The first step being to be to send 10,000 letters to paid preparers nationwide letting them know that they need to be on their A-game. The letters were intended for, “preparers…with large volumes of specific tax returns where the IRS typically sees frequent errors,” and that they should be “vigilant” for errors related to “Schedule C income and expenses, Schedule A deductions, the Earned Income Tax Credit and the First Time Homebuyer Credit.”

Well then. That should cover about EVERY TAX PREPARER IN THE COUNTRY.

Anyway, the IRS is following up the 10,000 “Dear Joe Kristan” letters with phone calls to set up sit-downs with “thousands” of preparers. According to William Stromsem, who wrote a piece over at CPA2Biz, these are “urgent” calls:

In at least one case, the IRS called a practitioner at home and spoke with the spouse by name, asking for a response within three hours and then calling back before that time was up. Another practitioner, who was unable to schedule a meeting during a busy time was threatened with having the refusal passed up the line to a supervisor.

The piece goes to tell us that the visits will be performed in the coming weeks and months and may last up to 3 hours. Does anyone see a problem with this yet?

These chats are designed to be friendly reminders of all the pitfalls out there in tax preparer land; not a compliance visit (but they will remind you of the penalties that can be assessed for any malfeasance). Regardless of the pleasant intentions, the timing has irked CPAs to no end and we can’t say that we blame them. Hope no one is expecting an apology. And one more thing, we’d like to know how the Commish’s CPA feels about this whole thing. Just for fun; he should get a letter.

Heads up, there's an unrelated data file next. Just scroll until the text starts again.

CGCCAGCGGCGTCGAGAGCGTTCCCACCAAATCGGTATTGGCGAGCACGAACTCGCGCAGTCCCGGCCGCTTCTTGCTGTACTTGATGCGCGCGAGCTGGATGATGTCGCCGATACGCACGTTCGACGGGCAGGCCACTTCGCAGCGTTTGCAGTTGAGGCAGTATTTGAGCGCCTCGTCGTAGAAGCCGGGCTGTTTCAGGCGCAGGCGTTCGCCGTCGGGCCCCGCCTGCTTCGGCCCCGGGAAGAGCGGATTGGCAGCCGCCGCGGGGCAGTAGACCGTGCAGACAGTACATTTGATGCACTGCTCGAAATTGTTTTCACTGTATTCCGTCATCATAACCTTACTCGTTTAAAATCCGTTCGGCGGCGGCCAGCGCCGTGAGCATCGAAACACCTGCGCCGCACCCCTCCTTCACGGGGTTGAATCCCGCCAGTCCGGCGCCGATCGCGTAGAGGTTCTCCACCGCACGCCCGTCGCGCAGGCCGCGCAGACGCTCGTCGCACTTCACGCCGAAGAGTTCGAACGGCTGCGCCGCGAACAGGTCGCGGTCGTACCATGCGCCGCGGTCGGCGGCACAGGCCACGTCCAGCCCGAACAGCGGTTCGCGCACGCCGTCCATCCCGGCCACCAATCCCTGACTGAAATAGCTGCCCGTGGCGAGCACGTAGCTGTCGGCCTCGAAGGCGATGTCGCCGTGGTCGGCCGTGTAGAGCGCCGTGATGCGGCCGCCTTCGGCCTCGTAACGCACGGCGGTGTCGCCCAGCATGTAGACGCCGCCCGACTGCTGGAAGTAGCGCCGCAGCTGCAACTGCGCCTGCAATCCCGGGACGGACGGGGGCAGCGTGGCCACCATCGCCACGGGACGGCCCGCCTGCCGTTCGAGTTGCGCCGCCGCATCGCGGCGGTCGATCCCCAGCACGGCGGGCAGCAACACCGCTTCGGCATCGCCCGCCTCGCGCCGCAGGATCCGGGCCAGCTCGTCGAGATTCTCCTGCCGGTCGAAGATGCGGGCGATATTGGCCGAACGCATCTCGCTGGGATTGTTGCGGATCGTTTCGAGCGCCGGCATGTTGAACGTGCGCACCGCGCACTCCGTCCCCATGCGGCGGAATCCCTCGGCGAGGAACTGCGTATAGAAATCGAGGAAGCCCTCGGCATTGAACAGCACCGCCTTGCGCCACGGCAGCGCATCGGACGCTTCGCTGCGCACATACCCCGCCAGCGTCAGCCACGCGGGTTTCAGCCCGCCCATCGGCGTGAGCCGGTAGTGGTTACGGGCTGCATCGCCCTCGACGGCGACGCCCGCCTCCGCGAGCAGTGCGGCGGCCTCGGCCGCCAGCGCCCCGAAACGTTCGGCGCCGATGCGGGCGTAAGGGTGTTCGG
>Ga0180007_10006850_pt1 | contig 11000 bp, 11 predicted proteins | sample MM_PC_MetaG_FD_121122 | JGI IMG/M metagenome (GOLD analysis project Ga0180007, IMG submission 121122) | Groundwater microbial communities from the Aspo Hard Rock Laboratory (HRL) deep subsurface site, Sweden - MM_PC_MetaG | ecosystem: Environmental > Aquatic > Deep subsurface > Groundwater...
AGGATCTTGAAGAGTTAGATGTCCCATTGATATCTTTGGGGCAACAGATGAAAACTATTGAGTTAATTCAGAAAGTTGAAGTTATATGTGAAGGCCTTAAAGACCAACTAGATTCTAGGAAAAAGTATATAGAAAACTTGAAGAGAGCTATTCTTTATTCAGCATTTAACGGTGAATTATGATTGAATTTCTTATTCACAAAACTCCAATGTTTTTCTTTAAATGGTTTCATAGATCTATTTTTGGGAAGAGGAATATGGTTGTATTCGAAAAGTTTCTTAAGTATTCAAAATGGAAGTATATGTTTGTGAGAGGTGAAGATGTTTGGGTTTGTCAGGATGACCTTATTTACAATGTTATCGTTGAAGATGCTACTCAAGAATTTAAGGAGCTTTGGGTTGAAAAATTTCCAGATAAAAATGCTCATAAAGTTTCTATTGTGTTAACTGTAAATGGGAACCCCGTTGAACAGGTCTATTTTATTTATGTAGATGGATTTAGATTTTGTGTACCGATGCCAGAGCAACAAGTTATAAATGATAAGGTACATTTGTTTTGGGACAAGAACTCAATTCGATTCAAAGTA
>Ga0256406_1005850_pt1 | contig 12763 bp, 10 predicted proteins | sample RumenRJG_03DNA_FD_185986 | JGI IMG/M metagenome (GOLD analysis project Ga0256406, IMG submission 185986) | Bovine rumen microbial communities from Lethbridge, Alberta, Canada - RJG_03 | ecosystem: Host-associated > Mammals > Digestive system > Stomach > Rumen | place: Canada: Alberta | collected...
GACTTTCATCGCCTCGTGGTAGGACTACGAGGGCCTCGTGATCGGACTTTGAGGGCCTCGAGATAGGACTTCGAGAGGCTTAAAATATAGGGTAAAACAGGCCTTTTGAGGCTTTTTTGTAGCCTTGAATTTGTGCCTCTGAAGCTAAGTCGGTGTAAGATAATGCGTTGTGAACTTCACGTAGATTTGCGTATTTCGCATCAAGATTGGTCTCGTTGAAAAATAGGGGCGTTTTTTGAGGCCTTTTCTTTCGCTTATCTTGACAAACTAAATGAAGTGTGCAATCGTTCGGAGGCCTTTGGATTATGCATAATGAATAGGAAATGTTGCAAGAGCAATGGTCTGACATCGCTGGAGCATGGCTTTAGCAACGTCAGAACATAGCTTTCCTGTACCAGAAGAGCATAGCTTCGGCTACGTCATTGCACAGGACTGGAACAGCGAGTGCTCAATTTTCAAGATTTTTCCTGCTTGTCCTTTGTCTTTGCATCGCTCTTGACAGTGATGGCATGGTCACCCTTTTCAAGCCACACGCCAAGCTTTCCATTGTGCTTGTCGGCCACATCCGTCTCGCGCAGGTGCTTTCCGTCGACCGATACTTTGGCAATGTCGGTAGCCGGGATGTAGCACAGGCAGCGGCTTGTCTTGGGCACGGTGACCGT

IRS ‘10,000 Letters’ Program Angers CPAs [CPA2Biz]

Layoff Watch ’10: Ernst & Young January Edition

Confused doesn’t even begin to describe what were feeling. We are hearing tons of rumors about layoffs in the Ernstiverse this week.

We’ve heard rumors from Denver to the East-Central (fka North-Central) and New York FSO. This includes both client serving professionals and support staff. We have already confirmed that two admins were let go earlier this week in New York.

The timing is especially strange since, you know, it’s January and in some offices the mandatory hours have already rolled out. Even if it were only support staff being let go, the timing is still unheard of. Why wait until January to let people go when having cuts in November? Maybe it’s just us but if we had survived that November cut, we would have thought that our job would be safe until at least the spring.
And since the roundtables seem to be SOP you wouldn’t think they would be anything to worry about but they definitely have people talking and wondering what will go down.

So far, Ernst & Young has not responded to our request for comment.
If you hear anything about your office get in touch in with us and discuss in the comments.

Layoff Watch ’09: Update on Ernst & Young’s November Round

It’s been a couple of weeks since we last heard any details from last month’s layoffs at E&Y, so we just assumed this particular story had run its course.
Well now, we have received word of (and confirmed) layoffs in the Columbus, Ohio office. One source indicates it was 2 – 3 staff and possibly one manager in the assurance practice. This would put the number of layoffs in the North Central region in the nabe of 25. Our source indicated that it seemed that Columbus had been spared for the round last month, so this may be their attempt to catch up.
Annnnnnd it’s our understanding that the cuts happened the day before the holiday party in Columbus. So there’s that.
If you have additional details, continue to pass them along and continue to keep us updated on any layoffs you hear for your office.